oh good link there Chi
It can help to swipe a bit of gentian violet over the region and wipe it off to help show the parts a little easier.
It is also possible they are still too young to make identification difficult.
You can post the pictures right in the post using the image button to the right of the link button at the top of the post box like this.
Right. I've seen that picture, it doesn't help with these do they? If you base it on those pictures all my fish look like males, and I know that's not true because they bred. The second picture has me putting red coloring on it, that doesn't help either... These are 7-9 inches fish, they can't possibly be too young. I guess no one want to give it a guess?
one on the bottom looks male.
angle is kinda poor for me to tell the one on top.
One in the middle might be a cross dresser I don't know.
The last tilapia and the bottom one in the 2nd to the last picture are females. (they have slits that they use to release the eggs).
Cant tell about the others. (this is common, even the scientist types make a lot of mistakes when using visual identification.).
The best technique we've had (so far) is to let the alpha male chase off the smaller males and court the females.
Challenging, is why so many grow out operations use the hormone treated fish.
I've asked the same question and the experienced folks (professional breeders) recommend sexing by observed behavior over genetalia (sp?). Anyway, they recommend putting 4-6 breeding aged Tilapia together, preferably in a 55gal + size tank and observing behavior. The dominant male/males with show themselves quickly and can be separated as required. Females will avoid conflict and stay back until they've produced eggs, then at that point will come to the nest area to deposit eggs. The goal being to pair a female with a large, dominant male to insure a good line.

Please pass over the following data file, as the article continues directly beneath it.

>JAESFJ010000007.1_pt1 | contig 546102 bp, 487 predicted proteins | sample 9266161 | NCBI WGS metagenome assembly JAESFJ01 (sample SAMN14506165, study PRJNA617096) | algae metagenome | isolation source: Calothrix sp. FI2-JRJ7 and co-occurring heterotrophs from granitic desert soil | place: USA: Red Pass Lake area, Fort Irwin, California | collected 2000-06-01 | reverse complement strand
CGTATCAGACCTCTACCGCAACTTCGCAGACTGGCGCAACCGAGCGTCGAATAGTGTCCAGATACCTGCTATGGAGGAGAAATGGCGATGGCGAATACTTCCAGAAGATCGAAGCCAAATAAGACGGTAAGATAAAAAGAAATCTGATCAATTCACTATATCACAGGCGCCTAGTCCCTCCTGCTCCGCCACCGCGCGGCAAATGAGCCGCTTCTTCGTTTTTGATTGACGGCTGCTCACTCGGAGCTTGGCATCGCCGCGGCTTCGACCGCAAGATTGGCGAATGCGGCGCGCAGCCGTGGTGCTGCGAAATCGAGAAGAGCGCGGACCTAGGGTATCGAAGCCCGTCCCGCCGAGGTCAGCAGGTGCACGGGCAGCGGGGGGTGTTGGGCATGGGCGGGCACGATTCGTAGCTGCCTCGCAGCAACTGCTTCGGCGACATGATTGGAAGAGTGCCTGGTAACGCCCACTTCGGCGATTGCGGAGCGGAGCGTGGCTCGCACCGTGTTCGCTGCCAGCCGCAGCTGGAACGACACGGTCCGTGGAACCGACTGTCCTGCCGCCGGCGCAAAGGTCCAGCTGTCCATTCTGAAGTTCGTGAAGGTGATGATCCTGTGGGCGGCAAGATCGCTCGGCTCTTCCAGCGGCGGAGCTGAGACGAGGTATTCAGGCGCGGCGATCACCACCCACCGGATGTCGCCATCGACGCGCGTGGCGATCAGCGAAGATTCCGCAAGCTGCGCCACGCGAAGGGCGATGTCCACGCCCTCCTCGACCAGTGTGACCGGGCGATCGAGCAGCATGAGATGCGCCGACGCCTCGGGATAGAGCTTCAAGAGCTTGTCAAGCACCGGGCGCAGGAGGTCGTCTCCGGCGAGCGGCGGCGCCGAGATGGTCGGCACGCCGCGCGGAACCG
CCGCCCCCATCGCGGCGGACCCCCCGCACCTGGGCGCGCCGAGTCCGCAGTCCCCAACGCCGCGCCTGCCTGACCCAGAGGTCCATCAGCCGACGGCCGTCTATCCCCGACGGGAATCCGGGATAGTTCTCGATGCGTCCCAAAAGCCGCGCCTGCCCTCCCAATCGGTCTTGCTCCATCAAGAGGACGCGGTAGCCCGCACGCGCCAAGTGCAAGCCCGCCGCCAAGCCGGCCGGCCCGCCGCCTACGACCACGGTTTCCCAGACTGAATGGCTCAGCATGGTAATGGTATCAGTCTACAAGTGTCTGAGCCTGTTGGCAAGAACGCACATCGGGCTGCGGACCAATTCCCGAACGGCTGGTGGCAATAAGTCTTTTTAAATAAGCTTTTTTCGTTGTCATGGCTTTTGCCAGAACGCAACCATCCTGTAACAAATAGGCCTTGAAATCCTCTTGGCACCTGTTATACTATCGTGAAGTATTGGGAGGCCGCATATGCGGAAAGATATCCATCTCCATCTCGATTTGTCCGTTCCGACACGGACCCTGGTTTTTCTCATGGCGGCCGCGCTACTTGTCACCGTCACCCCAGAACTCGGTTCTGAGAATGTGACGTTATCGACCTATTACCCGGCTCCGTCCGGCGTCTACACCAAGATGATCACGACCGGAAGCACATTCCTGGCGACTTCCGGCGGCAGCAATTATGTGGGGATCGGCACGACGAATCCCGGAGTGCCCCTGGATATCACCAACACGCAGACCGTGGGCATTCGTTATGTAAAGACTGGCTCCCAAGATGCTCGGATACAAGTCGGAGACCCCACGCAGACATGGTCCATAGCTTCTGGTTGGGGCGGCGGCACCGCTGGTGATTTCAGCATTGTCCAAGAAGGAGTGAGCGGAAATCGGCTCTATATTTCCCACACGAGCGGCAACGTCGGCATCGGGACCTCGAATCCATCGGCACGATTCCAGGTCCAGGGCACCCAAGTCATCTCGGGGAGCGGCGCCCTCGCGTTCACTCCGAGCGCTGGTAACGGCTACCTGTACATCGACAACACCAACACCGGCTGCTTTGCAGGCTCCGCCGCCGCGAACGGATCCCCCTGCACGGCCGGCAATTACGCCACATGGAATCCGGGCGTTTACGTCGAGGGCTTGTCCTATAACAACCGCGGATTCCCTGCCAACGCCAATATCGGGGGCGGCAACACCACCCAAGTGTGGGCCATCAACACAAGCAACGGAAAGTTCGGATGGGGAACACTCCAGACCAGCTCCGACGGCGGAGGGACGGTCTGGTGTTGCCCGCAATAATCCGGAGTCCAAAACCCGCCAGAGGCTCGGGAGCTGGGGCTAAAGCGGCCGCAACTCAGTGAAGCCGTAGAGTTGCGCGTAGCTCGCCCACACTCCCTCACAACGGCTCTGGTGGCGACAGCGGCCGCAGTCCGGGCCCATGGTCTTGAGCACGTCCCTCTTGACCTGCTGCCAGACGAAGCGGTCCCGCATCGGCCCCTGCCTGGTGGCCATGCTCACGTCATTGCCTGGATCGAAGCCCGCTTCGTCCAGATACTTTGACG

I know my nutshell explanation is not the best, but dig a little on the subject - it works. A while back I lost my breeding pair and recently used the "behavior method" to find my new pair. It was a bit confusing at first because I believe I confused lower ranking males with females. It just took some time and observation and they pretty much work it out before your eyes.
Like Joel, I was not successful sexing by comparing pictures online with my fish...even large fish. The behavior method did eventually get me a breeding pair.
I found when we had tilapia, some you could definitely see the gender by looking at the parts while others were so ambiguous that is was impossible to tell. I don't know if this was due to age, or "time of the month so to speak."
To manage the more controlled breeding you will definitely want a large aquarium where you can see them well and learn to distinguish behavior as well as the variations in coloration between male/female.
If you are just trying to get lots of fingerlings and not really worried about breeding quality, I had my best luck throwing a dozen tilapia into a duckweed pool of over 300 gallons and ignoring them other than to toss some feed in once a day. I got lots of small fingerlings that were great chicken treats. (my chickens love the pumpkin seed size fingerlings, easy to see and bite size yummies to them.)
There is simply no substitute for spending lots of time observing your fish.
I used to breed angelfish commercially,
and they are notoriously difficult to sex.
When I began, I almost never could sex them better than flipping a coin.
After raising twenty thousand or so
I could sex them with about 85% reliability
from across the room!
Just watch them.
It's more fun than television anyway.
There was some confusion when my breeding tanks got move and I was sick with chicken gunya, so all the fish got mixed up.
I went through all my tanks to today and found a number of the above, as i was a little unsure I put then into a open top IBC and will have to wait to see who nest and who hides?